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hurried away by the vehement gesture and commanding influence,
of the High Priest, hastily passed the fatal sentence, and declared
Jesus guilty of the capital crime.

The insolent soldiery (as he was withdrawn from the court) had Jesus innow full licence, and perhaps more than the licence, of their

sulted by

superiors to indulge the brutality of their own dispositions. They began diery. to spit on his face—in the East the most degrading insult; they blind-folded him, and struck him with the palms of their hands, and, in their miserable merriment, commanded him to display his prophetic knowledge, by detecting the hand that was raised against him (1).

The dismay, the despair, which had seized upon his adherents, is most strongly exemplified by the denial of Peter. The zealous disciple, after he had obtained admittance into the hall, stood warming himself, in the cool of the dawning morning, probably by a kind of brazier (2). He was first accosted by a female servant, who charged him with being an accomplice of the prisoner : Peler denied Denial of the charge with vehemence, and retired to the portico or porch in front of the palace. A second time, another female renewed the accusation : with still more angry protestations Peter disclaimed all connection with his master; and once, but unregarded, the cock crew. An hour afterwards, probably about this time, after the formal condemnation, the charge was renewed by a relalion of the man whose ear he had cut off. His harsh Galilean pronunciation had betrayed him as coming from that province; but Peter now resolutely confirmed his denial with an oalh. It was the usual lime of the second cock-crowing, and again it was distinctly heard. Jesus, who was probably at that time in the outer hall or porch in the midst of the insulting soldiery, lurned his face towards Peter, who, owerwhelmed with shame and distress, bastily retreated from the sight of his deserted master, and wept the bitter tears of selfreproach and humiliation.

But, although the Sanhedrin had thus passed their sentence, there remained a serious obstacle before it could be carried into execution. On the contested point, whether the Jews, under the Roman Question government, possessed the power of life and death (3), it is not right of easy to state the question with brevity and distinctness. Notwith- driu to in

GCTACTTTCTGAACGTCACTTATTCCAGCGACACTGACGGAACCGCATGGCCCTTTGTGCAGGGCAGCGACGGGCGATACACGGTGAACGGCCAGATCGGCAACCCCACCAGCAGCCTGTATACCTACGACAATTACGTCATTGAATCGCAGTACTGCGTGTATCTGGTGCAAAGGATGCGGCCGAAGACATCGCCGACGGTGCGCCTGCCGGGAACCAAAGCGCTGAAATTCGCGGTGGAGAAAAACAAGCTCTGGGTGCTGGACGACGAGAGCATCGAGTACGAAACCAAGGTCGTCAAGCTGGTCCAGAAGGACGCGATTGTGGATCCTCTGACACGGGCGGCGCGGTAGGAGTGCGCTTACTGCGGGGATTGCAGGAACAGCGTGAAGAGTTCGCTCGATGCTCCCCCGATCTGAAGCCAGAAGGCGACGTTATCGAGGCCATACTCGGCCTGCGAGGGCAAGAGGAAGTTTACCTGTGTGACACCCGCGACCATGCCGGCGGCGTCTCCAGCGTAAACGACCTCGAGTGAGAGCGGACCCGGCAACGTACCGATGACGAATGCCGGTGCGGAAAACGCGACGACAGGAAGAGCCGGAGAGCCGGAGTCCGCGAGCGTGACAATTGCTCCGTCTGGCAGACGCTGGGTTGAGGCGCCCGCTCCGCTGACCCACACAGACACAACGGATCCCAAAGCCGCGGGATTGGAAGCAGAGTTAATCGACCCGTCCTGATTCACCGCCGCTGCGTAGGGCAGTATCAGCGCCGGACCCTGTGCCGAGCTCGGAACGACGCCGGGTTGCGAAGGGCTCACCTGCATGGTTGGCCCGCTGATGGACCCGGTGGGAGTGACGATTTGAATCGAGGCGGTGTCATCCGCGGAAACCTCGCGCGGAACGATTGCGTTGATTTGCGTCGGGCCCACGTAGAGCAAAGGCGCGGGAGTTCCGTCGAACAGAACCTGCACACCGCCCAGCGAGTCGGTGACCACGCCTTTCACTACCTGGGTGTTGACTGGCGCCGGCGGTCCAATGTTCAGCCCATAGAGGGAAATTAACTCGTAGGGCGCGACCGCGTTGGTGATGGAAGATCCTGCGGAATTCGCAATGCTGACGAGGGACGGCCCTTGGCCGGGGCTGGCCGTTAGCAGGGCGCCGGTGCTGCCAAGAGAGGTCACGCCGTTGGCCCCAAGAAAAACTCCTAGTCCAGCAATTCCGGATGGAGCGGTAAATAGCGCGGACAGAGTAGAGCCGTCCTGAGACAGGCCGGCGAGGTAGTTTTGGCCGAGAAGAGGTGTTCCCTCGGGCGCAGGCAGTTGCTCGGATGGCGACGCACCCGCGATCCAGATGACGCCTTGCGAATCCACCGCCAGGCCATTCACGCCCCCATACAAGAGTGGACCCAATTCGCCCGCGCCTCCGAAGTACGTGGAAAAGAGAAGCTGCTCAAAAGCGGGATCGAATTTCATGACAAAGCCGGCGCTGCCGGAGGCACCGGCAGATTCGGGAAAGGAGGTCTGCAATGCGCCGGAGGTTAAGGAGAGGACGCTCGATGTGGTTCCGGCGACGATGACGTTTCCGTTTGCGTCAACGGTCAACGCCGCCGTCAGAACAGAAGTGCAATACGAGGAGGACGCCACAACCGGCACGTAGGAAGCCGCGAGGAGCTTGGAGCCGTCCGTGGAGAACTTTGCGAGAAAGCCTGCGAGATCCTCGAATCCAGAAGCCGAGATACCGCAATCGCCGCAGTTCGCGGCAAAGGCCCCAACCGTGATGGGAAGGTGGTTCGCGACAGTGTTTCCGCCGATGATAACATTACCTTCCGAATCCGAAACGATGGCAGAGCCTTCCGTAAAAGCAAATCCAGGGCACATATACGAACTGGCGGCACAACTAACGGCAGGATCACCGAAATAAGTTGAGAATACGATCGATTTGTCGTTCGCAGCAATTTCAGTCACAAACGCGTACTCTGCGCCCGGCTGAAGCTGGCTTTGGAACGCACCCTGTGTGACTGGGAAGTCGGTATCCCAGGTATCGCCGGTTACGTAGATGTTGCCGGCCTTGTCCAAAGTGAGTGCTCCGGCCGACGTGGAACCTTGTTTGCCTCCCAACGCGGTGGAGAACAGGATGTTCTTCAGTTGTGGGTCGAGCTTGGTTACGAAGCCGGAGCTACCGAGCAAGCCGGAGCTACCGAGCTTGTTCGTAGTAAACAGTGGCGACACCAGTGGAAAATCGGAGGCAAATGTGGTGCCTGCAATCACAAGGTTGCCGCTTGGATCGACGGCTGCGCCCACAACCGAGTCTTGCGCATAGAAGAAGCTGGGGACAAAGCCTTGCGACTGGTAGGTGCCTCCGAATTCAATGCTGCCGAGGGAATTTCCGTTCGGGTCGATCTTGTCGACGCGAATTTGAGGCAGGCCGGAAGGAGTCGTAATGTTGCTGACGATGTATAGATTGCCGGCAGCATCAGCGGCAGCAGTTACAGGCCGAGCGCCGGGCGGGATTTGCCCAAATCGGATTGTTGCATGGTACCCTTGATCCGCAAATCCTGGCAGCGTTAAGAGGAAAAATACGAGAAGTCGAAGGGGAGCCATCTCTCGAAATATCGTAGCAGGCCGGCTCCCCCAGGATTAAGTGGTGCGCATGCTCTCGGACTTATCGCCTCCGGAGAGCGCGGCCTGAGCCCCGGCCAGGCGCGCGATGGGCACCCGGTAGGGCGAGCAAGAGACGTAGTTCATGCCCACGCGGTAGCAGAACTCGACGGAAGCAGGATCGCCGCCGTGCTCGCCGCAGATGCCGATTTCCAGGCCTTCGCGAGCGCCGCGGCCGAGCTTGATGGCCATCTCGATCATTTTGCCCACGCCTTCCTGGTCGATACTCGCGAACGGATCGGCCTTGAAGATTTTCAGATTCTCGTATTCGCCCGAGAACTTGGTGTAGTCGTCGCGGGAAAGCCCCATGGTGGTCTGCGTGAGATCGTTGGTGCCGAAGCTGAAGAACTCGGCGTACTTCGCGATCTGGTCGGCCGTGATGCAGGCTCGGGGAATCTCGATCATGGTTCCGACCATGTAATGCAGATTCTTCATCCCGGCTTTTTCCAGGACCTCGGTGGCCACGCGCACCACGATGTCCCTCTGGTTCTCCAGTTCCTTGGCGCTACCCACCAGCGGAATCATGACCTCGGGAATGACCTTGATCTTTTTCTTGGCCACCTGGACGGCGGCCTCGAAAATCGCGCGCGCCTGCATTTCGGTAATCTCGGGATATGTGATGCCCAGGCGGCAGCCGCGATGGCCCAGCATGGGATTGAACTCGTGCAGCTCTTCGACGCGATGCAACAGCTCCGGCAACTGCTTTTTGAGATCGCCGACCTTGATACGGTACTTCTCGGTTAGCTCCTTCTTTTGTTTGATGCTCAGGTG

capistanding the apparently clear and distinct recognition of the San- tal pura hedrin, that they had not authority to put any man to death (4); notwithstanding the remarkable concurrence of Rabbinical tradition with this declaration, which asserts that the nation had been

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(1) Matt. xxvi. 67, 68.; Mark, xiv. 65.; Luke, nage, B. v. c. 2. ; Biscoe on the Acts, c. 6.; note xxii. 63. 65.

to Law's Theory, 147.; but above all Krebs, Ob(2) Matt. xxvi. 58. 69. 75.; Mark, xtv. 54. 66. servat. in Nov. Test., 64--155.; Rosenmüller 72. ; Luke, xxii. 54-62.; John, xviii. 15, 16. and Kuinoël, in loc.

(3) The question is discussed in all the coun- (4) John, xviii. 31. mentators. See Lardner, Crebid, i. 2. ; Bas

deprived of the power of life and death forty years before the destruction of the city (1), many of the most learned writers, some indeed of the ablest of the fathers (2), from arguments arising out of the practice of Roman provincial jurisprudence, and from later facts in the Evangelic history and that of the Jews, have supposed, that even if, as is doubtful, they were deprived of this power in civil, they retained it in religious, cases. Some have added, that even in the latter, the ratification of the sentence by the Roman governor, or the permission to carry it into execution, was necessary. According to this view, the object of the Sanhedrin was to bring the case before Pilate as a civil charge; since the assumption of a royal title and authority implied a design to cast off the Roman yoke. Or, if they retained the right of capital punishment in religious cases, it was contrary to usage, in the proceedings of the Sanhedrin, as sacred as law itself, to order an execution on the day of preparation for the Passover (3). As then they dared not violate that usage, and as delay was in every way dangerous, either from the fickleness of the people, who having been momentarily wrought up to a pitch of deadly animosity against Jesus, might again, by some act of power or goodness on his part, be carried away back to his side; or, in case of tumult, from the unsolicited intervention of the Romans; their plainest course was to obtain, if possible, the immediate support and assistance of the government.

In my own opinion, formed upon the study of the cotemporary tion of the Jewish history, the power of the Sanhedrin, at this period of polito the go- tical change and confusion, on this, as well as on other points, was

altogether undefined. Under the Asmonean princes, the sovereign, uniting the civil and religious supremacy, the High-Priesthood with the royal power, exercised, with the Sanhedrin as his council, the highest political and civil jurisdiction. Herod, whose authorily depended on the protection of Rome, and was maintained by his wealth, and in part by foreign mercenaries, although he might leave to the Sanhedrin, as the supreme tribunal, the judicial power, and in ordinary religious cases might admit their unlimited jurisdiction; yel no doubt watched and controlled their proceedings with the jealousy of an Asiatic despot, and practically, if not formally, subjected all their decrees to his revision : at least he would not have permitted any encroachment on his own supreme authority. In fact, according to the general tradition of the Jews, he at